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Old 10th August 2012, 02:33 AM   #1
diyAudio Member
Join Date: Aug 2012
Default Where to get started?

I am interested in learning more about PCB design and how it relates to audio etc, but there is so much, it seems difficult to find a place to start.

I understand logic gates, flip flops, registers, adding/subtracting/logic operations on registers, processor cycles, timing signals, and microinstructions through my computer architecture class, but I am more interested in how to start designing electrical devices that utilize these from scratch

Maybe there are some good projects to get started with?
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Old 11th August 2012, 06:28 PM   #2
marce is offline marce  United Kingdom
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Join Date: Jun 2007
Location: Blackburn, Lancs
PCB design is related to electronics, and audio repreduction involves electronics. Depending on what is being designed audio can encompass digital, analogue, power layout techniques. Learn and master these layout requirements and you can lay out PCB's for audio. The attached text file has a few links that show some of the stuff yoiu need to understand for PCB design.
Attached Files
File Type: txt PCBlinks.txt (5.1 KB, 10 views)
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Old 11th August 2012, 10:52 PM   #3
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Join Date: Jun 2011
You're right, it is difficult.

Difficult but not impossible.

It helps that you understand logic circuits, but logic circuits have just high or low values, analog design is a whole new subject.

Stick with the logic design, it contributes to having confidence that you can make circuits that work.

It's easiest if you have someone to teach you, so getting on a course helps. Radio amateur societies often run courses for those interested in getting a license, although these naturally have a bias toward radio.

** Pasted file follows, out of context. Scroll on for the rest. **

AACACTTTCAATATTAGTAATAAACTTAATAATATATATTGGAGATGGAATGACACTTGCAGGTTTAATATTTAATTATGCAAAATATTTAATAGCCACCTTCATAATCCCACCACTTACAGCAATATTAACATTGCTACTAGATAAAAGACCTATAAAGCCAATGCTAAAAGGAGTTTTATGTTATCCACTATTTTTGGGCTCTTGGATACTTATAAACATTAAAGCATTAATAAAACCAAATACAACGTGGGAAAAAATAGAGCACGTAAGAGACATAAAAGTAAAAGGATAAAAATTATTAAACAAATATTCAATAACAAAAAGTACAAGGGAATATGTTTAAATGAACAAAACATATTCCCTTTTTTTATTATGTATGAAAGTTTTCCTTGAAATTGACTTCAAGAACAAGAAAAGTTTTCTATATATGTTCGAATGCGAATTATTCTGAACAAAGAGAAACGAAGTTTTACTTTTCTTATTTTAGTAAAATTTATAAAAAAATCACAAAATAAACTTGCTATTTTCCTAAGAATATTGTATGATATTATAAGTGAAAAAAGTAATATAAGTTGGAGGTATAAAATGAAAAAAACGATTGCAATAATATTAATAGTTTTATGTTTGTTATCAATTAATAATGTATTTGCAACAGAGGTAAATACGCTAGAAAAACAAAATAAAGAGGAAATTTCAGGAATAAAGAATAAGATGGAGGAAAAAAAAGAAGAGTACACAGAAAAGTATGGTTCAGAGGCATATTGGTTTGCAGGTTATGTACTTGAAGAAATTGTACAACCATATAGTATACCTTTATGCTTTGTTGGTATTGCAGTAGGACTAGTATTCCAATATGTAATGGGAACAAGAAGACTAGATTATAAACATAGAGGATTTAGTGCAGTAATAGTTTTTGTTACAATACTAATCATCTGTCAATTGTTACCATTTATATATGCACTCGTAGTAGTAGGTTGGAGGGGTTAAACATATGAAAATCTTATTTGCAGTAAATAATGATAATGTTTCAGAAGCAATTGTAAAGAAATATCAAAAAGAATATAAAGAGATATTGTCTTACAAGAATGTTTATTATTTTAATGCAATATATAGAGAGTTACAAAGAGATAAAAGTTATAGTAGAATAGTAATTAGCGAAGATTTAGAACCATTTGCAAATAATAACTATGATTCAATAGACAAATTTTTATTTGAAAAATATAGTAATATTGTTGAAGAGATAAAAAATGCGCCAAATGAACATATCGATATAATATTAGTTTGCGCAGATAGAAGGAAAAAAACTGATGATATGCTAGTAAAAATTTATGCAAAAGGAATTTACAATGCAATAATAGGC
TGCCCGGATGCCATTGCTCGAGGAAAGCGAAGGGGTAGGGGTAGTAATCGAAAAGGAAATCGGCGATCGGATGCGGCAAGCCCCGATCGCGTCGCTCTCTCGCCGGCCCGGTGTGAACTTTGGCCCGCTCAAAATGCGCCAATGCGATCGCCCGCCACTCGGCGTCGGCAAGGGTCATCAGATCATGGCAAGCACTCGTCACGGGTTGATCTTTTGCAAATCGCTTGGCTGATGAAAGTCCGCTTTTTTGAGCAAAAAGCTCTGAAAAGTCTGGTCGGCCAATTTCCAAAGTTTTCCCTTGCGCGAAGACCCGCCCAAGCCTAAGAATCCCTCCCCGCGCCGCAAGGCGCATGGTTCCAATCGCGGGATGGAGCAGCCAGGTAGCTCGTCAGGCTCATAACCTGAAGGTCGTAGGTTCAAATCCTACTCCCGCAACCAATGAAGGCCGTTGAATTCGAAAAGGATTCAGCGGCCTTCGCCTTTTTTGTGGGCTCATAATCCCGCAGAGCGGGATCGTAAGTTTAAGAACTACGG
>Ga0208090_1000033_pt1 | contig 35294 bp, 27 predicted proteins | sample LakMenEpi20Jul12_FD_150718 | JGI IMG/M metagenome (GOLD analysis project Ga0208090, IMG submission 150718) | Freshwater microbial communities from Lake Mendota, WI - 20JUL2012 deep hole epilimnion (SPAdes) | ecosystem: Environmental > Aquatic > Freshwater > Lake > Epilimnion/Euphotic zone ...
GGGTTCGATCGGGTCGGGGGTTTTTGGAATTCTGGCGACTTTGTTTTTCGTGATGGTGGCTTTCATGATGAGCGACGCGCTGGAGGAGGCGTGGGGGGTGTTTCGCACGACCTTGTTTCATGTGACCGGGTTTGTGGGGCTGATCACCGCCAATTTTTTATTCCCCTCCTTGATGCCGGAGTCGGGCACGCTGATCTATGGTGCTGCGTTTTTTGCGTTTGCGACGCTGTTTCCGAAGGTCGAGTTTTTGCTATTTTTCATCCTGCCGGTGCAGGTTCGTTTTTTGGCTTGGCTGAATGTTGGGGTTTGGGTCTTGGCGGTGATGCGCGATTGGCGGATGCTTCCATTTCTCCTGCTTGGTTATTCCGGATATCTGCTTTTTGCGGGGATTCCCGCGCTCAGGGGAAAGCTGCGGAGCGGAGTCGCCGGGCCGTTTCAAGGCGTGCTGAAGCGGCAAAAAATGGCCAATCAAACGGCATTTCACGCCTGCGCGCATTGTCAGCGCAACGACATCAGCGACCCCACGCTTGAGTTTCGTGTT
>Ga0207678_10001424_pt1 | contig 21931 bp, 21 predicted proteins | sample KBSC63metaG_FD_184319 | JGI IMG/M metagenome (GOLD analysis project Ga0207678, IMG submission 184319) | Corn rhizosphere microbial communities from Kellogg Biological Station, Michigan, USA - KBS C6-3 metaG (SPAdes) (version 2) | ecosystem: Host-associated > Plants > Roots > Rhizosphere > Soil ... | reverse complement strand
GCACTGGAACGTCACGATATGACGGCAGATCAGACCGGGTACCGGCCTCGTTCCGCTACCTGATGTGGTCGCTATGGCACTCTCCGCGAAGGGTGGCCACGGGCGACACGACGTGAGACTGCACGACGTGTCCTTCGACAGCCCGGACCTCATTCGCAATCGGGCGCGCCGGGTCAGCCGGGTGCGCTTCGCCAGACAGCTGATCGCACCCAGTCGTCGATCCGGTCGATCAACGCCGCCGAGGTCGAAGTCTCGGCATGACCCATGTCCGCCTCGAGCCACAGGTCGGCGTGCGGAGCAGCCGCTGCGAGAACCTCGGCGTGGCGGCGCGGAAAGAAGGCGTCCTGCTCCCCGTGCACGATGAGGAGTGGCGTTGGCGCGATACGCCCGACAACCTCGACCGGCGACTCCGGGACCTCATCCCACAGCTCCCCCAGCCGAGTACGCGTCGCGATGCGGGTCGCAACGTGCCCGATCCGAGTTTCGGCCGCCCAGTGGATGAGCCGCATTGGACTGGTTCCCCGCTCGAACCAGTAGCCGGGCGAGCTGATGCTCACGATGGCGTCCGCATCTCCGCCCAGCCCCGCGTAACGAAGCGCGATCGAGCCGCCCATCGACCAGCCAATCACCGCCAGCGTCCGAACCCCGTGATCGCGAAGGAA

A brief list of subjects required includes simple 'light-bulb' circuits leading to an appreciation of resistance, voltage and current and expands through Kirchoff's laws to Norton's and Thevenin's theorems followed by electro-magnetics and capacitance.

A special area requiring attention is operational amplifiers.

Some exposure to logarithms (dB), trigonometry, Fourier analysis, real and apparent power and complex numbers helps.

Semiconductors (diodes, transistors), thermionic valves, noise and feedback must also be dealt with along with AC and DC, transformers, rectification and power supplies.

You can look up any of these subjects on google and try to make sense of them.

The Radio Amateur's Handbook from the ARRL or the Radio Communications Handbook from the RSGB both contain sections on basic electronics which are updated yearly.

A book on practical design for more advanced students is The Art of Electronics by Paul Horowitz and Winfield Hill. It has very good sections introducing the design of single transistor stages and also deals with power supplies and some digital issues.

A project for someone with some grasp of digital design might be the design of a digital (microprocessor controlled) volume control, with buttons for up and down and a (7-segment?) display showing the set level. You could follow this with an opamp or other simple stage to drive headphones. You'd need access to a programmer, but a USB programmer for PIC can be had on ebay for very little.
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Old 11th August 2012, 11:36 PM   #4
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Join Date: Feb 2009
Location: UK
I think you can also take the view that it's very easy...

Most circuits will just about work when built on Veroboard, so it's quite difficult to make a circuit that won't actually 'work' better when built on a PCB. If the actual cost of the PCB is not a major factor, then a four layer board (with more-or-less solid ground and power planes on the inner layers) eases the task considerably.